Any casual reader of this blog may realize pasta is one of my favorite things to eat (all kinds of noodles, really). I’ve dabbled in preparing different pastas over the years with my most successful perhaps being the oxtail ragu with pappardelle. Following up on that effort, I’ve been meaning to make a duck ragu. Searching the web for recipes yielded a few variations on a Mario Batali recipe and I decided to go with one of them. The variations in the recipes were strictly whether or not to include porcini mushrooms, grate any cheese, or add sage; the base of each ragu was essentially the same.

The recipe I used is below:

Ingredients
4 duck legs and thighs, skin removed
4 tablespoons virgin olive oil
1 medium Spanish onion, chopped into 1/4-inch dice
1 medium carrot, peeled and finely chopped
2 cloves garlic, peeled and thinly sliced
1 stalk celery, chopped into 1/4-inch dice
8 ounces red wine (Chianti preferred)
1 pound canned tomatoes, peeled whole
1 cup chicken stock
1 ounce dried porcini mushrooms

Directions
Wash duck legs and remove all fat. Pat dry.

In a thick bottomed casserole or Dutch oven, heat olive oil until smoking. Add duck legs and cook until brown on all sides and remove, about 10 to 12 minutes. Add onion, carrot, garlic and celery and cook until softened, about 7 to 9 minutes. Add wine, tomatoes, chicken stock and dried mushrooms and bring to a boil. Add duck legs and return to boil, lower heat, cover and allow to simmer for 1 hour. Remove duck legs and allow to cool. Pull all meat off the bones and return to pot, without the bones. Simmer uncovered for 30 minutes, or until quite thick. Season with salt and pepper and set aside.

Heat duck ragu in a saute pan until quite hot. Boil pasta until cooked and drain well. Put hot pasta into pan with duck ragu and toss well. Pour into serving bowl and serve immediately.

I followed the recipe closely, starting with the preparation of the duck. Skinning and removing the excess fat was the most painstaking part of the process (it didn’t help that I used 6 duck legs instead of 4 since I like my ragu a little bit meatier). The fat started to melt a little with the heat of my hand and everything quickly became quite slippery. Once ready, the legs were seared.

raw duck

seared duck

The following steps were similar to any braise: sweat aromatics, deglaze with wine and stock, and return meat to pot.

aromatics

duck in liquid

After an hour, the duck was removed and meat pulled off the bones. The meat was returned to the pot to simmer for another hour or so. I simmered it longer than the recipe stated to get the saucy consistency I was looking for (it continued to reduce on the stovetop), as well as to continue braising the meat to get it more tender.

shredded duck in sauce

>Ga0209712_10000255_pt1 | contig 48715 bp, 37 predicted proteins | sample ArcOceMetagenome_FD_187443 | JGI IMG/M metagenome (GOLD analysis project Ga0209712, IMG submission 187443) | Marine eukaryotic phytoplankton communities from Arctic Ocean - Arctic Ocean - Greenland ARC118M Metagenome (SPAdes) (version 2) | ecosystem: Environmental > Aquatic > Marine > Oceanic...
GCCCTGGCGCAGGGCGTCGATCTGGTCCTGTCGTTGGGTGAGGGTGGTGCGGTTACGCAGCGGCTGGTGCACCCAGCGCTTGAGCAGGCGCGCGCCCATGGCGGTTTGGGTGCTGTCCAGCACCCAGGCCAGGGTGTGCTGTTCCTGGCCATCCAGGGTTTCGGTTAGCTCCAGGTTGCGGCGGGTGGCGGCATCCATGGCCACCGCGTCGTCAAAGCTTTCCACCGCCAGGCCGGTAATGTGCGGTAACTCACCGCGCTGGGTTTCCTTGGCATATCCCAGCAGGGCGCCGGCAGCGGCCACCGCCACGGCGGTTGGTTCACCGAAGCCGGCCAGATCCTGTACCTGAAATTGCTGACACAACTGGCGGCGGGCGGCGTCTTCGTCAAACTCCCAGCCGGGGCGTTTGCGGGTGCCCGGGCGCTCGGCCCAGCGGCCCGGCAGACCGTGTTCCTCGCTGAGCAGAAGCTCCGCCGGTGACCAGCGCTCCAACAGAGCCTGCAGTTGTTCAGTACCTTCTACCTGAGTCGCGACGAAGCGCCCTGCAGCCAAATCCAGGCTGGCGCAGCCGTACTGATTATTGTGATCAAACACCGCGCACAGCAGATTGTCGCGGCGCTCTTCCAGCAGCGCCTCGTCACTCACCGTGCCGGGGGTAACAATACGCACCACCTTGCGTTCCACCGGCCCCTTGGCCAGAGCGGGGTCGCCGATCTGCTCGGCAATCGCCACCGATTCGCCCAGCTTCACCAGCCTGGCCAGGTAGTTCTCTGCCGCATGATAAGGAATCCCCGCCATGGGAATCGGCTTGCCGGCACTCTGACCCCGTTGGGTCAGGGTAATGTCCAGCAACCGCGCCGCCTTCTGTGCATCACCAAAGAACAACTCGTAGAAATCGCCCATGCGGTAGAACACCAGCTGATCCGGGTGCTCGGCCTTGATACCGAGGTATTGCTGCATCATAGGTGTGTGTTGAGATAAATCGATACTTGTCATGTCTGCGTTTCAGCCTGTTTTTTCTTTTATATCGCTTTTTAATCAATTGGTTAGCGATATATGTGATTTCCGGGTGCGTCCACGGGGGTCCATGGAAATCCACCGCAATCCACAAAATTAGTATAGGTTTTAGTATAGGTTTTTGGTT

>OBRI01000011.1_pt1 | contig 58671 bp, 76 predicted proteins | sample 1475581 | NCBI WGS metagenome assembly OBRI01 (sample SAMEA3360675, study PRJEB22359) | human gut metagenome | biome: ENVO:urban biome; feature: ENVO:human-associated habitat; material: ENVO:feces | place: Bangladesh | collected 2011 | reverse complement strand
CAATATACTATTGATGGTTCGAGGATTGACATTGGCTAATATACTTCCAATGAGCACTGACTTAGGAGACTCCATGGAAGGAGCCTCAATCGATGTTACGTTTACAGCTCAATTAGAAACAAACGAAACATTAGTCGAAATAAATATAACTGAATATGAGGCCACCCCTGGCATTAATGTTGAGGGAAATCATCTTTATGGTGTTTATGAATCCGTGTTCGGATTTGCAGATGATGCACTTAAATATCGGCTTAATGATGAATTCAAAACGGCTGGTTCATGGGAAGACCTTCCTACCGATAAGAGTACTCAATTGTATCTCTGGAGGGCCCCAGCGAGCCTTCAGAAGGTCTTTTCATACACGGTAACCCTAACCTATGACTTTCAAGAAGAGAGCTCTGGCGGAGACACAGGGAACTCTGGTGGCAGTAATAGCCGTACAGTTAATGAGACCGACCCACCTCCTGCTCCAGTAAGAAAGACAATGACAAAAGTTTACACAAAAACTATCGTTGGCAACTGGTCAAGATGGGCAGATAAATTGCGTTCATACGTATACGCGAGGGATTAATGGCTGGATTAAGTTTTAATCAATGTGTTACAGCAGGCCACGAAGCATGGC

Once ready, the sauce and meat were put into a sauté pan to toss with pasta (I used fresh fettuccine and dried pappardelle). Once plated, I grated some Parmesan cheese to finish.

duck ragu

duck ragu w/ pappardelle

I was pretty happy with the ragu. I liked the oxtail one more (personal preference) but felt this one seemed healthier (less unhealthy?) since there was significantly less fat in the resulting sauce. Next time I’d consider using an immersion blender before adding the shredded meat in order to make the sauce a little more uniform in consistency. Now, if only I could consistently make good fresh pasta..

Fresh Rigatoni with Ragu Bolognese

Dining date: 2/5/12

rigatoni3

I recently purchased a KitchenAid stand mixer (due to a deal I could not refuse) and immediately had dreams of freshly baked breads, cookies and pastries. However, while researching optional attachments, I came across the pasta extruder, a play-doh like attachment that basically pushes dough into various shapes to be cut. I had to have one.

I’ve made fresh pasta once before a couple of years ago with a manual pasta roller…it’s been sitting in the cabinet ever since. I found it to be pretty difficult and time consuming, and my result wasn’t even up to par with dried pasta. However, the extrusion method is much easier. Basically, a dough is made and pushed through various dies to create different shapes, then are cut manually. No need to roll pasta over and over.

Inspired by this post on food, je t’aime I set out to make fresh rigatoni with a ragu bolognese from the Mozza cookbook. The ragu was fairly easy – it took a lot of time (most of it idle), but had a lot of room for error. The pasta, on the other hand, had to have a dough that was just right. One thing’s for sure; every chef and cookbook has their own pasta recipe. I tried a number of them, but so far have found this one to work best for me. Interestingly, it requires no eggs, no kneading and no resting.